Citing the international scope of recent mass demonstrations, the Guardian's Simon Tisdall recently wrote: “Each country’s protests differ in detail, but recent upheavals do appear to share one key factor: youth ... This global phenomenon of unfulfilled youthful aspirations is producing political time bombs. Each month in India, one million people turn 18 and can register to vote. In the Middle East and North Africa, an estimated 27 million youngsters will enter the workforce in the next five years.

The political awakening of the most educated, urbanized and technologically interconnected generation in history is of critical strategic significance for the entire working class. 
Born beginning in the 1990s, today's youth…

Το Μητσοτακικό καθεστώς βάζει σε εφαρμογή το σχέδιο για τη δημιουργία κράτους σκληρής καταστολής

globinfo freexchange

Μετά το πρώτο βήμα που έκανε το Μητσοτακικό καθεστώς για τη δημιουργία Ειδικών Οικονομικών Ζωνών εντός της Ελληνικής επικράτειας, δηλαδή για τα φέουδα του 21ου αιώνα, όπως είχαμε προβλέψει, φαίνεται ότι, δυστυχώς, αρχίζει να επαληθεύεται και το σχέδιο για την ανασύσταση του δεξιού παρακράτους.  
Ήδη από το Μάιο του 18, είχαμε επισημάνει ότι σε ομιλία του στη βουλή, ο Μητσοτάκης ξεκίνησε το παραλήρημα του περί βίας αναφερόμενος συγκεκριμένα στα 'Εξάρχεια', τους 'Ρουβίκωνες' και τους 'αγανακτισμένους'. Και στο σημείο αυτό, πάλι κάτι ξέχασε: τους φασίστες.
Έτσι, έστειλε σήμα στους μηχανισμούς του αστικού καθεστώτος ότι θα συνεχίζει να το προστατεύει εγκαθιστώντας ένα κράτος σκληρής καταστολής, χωρίς να πειράξει το ακροδεξιό βαθύ κράτος που επιστρατεύει η εγχώρια ολιγαρχία όταν αισθάνεται κίνδυνο. Ένας κίνδυνος που μπορεί να έρθει σε περίπτωση νέων αναταραχών από τις βάναυσες πολιτικές λιτότητας που ο Μητσοτάκης θα συνεχίσει να εφαρμόζει π…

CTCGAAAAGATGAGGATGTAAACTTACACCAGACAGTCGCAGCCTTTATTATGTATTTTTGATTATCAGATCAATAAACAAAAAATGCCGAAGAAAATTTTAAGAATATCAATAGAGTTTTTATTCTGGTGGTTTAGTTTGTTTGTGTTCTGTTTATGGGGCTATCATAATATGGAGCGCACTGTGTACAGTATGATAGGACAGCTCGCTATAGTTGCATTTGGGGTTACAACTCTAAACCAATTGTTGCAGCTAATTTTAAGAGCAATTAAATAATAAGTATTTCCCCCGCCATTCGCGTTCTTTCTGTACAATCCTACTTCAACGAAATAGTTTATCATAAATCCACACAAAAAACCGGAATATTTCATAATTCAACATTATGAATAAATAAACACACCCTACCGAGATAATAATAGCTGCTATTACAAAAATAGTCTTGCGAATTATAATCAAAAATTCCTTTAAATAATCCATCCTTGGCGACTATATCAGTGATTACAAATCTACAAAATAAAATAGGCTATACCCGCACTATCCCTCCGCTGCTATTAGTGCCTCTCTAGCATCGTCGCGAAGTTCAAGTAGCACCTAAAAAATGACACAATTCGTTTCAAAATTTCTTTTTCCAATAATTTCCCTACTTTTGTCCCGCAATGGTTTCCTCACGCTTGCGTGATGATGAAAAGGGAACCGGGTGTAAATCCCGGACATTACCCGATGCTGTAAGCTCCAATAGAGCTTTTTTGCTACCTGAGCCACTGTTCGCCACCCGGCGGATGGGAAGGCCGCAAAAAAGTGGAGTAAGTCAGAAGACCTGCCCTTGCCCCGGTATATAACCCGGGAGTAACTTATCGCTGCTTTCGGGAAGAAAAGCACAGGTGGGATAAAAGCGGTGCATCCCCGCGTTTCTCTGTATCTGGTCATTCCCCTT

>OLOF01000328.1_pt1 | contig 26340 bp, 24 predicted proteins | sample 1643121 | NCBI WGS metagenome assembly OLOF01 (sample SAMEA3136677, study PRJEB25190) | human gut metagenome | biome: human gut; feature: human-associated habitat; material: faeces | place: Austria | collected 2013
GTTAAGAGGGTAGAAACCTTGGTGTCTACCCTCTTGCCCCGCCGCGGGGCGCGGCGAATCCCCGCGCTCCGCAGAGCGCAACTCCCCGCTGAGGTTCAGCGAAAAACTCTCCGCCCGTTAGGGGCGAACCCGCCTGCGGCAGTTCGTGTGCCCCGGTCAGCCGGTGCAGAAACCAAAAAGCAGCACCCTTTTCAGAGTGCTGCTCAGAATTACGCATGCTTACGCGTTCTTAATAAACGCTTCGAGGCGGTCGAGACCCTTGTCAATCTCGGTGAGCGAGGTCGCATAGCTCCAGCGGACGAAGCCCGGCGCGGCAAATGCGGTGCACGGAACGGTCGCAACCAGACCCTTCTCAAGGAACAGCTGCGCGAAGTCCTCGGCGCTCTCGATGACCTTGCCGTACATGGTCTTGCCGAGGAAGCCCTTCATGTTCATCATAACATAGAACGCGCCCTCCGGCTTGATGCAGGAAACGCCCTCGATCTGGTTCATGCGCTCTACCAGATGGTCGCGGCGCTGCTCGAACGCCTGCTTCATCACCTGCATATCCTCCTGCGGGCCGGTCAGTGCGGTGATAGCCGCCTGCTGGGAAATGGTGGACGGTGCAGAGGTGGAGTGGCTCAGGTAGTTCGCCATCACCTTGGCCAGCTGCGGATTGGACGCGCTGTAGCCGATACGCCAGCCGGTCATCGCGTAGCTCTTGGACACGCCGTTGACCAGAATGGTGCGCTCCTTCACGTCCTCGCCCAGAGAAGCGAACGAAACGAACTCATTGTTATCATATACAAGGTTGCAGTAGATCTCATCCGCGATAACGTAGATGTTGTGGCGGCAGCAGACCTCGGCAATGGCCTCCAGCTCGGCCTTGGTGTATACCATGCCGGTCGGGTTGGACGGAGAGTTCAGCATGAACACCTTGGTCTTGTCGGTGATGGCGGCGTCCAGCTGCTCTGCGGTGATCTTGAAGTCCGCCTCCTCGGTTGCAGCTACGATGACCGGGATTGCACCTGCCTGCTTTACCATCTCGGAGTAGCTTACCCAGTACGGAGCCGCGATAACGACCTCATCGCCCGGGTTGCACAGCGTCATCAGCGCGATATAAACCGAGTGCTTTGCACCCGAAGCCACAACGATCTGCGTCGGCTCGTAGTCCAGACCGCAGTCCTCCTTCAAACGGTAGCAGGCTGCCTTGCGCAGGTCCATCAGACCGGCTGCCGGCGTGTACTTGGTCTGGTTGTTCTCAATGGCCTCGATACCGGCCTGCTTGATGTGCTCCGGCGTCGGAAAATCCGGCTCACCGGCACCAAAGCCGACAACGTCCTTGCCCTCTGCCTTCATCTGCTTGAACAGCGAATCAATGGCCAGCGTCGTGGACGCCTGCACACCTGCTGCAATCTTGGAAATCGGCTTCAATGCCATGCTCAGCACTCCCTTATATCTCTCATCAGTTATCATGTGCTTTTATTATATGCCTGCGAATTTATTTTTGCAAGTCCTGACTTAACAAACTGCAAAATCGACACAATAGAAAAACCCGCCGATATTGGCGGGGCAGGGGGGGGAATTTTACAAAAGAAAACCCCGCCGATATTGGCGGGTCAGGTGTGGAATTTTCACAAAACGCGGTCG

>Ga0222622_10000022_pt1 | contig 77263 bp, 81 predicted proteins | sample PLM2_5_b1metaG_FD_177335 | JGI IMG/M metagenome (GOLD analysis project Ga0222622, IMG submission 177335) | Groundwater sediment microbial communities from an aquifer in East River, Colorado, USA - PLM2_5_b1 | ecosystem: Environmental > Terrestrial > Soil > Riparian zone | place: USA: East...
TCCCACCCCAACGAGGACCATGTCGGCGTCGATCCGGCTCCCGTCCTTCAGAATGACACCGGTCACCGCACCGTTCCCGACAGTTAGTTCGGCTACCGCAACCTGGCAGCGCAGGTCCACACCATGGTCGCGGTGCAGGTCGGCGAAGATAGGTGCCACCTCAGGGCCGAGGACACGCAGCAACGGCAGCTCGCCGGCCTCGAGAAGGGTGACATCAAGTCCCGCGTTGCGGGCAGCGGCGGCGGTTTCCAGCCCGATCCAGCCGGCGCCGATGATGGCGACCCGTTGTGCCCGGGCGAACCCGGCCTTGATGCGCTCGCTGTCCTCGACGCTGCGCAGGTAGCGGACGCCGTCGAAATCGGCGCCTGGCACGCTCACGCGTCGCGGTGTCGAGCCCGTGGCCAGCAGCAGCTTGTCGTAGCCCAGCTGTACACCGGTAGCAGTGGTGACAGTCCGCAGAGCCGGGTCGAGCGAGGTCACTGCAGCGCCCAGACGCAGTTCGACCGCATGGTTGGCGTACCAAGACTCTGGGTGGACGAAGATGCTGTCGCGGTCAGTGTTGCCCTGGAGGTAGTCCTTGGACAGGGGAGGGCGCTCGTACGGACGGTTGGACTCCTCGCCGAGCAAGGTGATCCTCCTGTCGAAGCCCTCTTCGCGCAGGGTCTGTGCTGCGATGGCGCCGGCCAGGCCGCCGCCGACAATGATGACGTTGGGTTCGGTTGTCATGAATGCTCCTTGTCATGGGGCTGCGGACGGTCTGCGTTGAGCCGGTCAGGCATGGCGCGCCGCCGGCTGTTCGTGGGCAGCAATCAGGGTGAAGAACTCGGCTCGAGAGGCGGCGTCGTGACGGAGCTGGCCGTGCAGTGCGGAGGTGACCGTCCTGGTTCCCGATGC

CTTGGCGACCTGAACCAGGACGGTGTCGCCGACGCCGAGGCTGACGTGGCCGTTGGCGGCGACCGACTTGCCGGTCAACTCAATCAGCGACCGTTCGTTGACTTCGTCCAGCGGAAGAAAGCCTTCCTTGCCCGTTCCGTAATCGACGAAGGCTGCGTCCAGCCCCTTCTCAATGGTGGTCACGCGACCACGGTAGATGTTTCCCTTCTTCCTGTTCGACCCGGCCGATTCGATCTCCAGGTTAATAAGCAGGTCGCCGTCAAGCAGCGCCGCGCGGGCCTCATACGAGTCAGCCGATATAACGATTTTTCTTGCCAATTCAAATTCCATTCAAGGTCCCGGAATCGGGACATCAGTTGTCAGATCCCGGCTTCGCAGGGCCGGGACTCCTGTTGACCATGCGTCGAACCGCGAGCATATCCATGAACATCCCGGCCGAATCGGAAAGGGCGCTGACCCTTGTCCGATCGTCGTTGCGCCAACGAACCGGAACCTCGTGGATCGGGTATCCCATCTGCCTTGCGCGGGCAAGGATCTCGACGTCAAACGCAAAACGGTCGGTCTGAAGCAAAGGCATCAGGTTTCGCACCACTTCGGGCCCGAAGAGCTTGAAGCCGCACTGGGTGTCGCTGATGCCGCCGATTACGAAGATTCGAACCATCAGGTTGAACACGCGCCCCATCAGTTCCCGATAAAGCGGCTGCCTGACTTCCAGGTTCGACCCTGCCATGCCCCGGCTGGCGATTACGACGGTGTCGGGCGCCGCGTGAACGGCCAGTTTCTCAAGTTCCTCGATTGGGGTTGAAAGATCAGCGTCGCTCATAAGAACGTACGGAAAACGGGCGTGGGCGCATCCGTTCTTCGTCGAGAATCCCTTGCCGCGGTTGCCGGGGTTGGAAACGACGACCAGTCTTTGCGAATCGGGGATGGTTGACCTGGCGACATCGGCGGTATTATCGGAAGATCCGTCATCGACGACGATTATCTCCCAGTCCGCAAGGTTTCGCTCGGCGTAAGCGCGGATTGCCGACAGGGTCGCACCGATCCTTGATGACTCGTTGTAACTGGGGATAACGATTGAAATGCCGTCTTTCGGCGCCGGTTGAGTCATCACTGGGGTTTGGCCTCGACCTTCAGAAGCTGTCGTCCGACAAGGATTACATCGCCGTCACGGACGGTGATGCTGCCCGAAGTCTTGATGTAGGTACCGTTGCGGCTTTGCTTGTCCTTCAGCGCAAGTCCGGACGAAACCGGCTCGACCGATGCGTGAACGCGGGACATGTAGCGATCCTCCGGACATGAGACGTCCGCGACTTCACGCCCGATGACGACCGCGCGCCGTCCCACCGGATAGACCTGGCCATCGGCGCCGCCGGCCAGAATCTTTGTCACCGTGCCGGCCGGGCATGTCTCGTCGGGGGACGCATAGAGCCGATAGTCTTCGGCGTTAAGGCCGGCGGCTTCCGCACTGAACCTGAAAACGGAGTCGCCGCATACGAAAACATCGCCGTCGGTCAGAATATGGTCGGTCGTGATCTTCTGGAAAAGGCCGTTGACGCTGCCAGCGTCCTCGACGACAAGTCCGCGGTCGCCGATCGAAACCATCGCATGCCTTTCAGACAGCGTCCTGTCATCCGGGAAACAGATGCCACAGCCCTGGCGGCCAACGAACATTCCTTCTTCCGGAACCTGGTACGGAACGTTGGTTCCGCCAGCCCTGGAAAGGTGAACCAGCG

Trump threatens to transfer the endo-capitalist war into a civil war level

globinfo freexchange
Donald Trump finally counter-attacked against corporate Democrats and their persistent desire to impeach him, through the ultimate threat: a civil war. In a recent tweet he wrote:
"... If the Democrats are successful in removing the President from office (which they will never be), it will cause a Civil War like fracture in this Nation from which our Country will never heal.
....If the Democrats are successful in removing the President from office (which they will never be), it will cause a Civil War like fracture in this Nation from which our Country will never heal.” Pastor Robert Jeffress, @FoxNews — Donald J. Trump (@realDonaldTrump) September 30, 2019
Speaking to the Real News Network, Jeet Heer of The Nation pointed out:
The civil-war tweet is almost like a threat. It’s like, 'Well, this is a nice little Republic you got here, and it’d be a shame if anything happened to it.' But the thing is that this civil-war talk did not originate from T…

It's now or never: the first step for a Sanders/Corbyn synchronization in power must be done on 12 December in UK

This is a once-in-a-lifetime opportunity for the global working class
by system failure
Two years ago, we wondered whether a US government under Bernie Sanders, together with a UK government under Jeremy Corbyn, could mark a decisive victory against neoliberalism. Whether it could mark the beginning of the end of the Reagan/Thatcher awful legacy.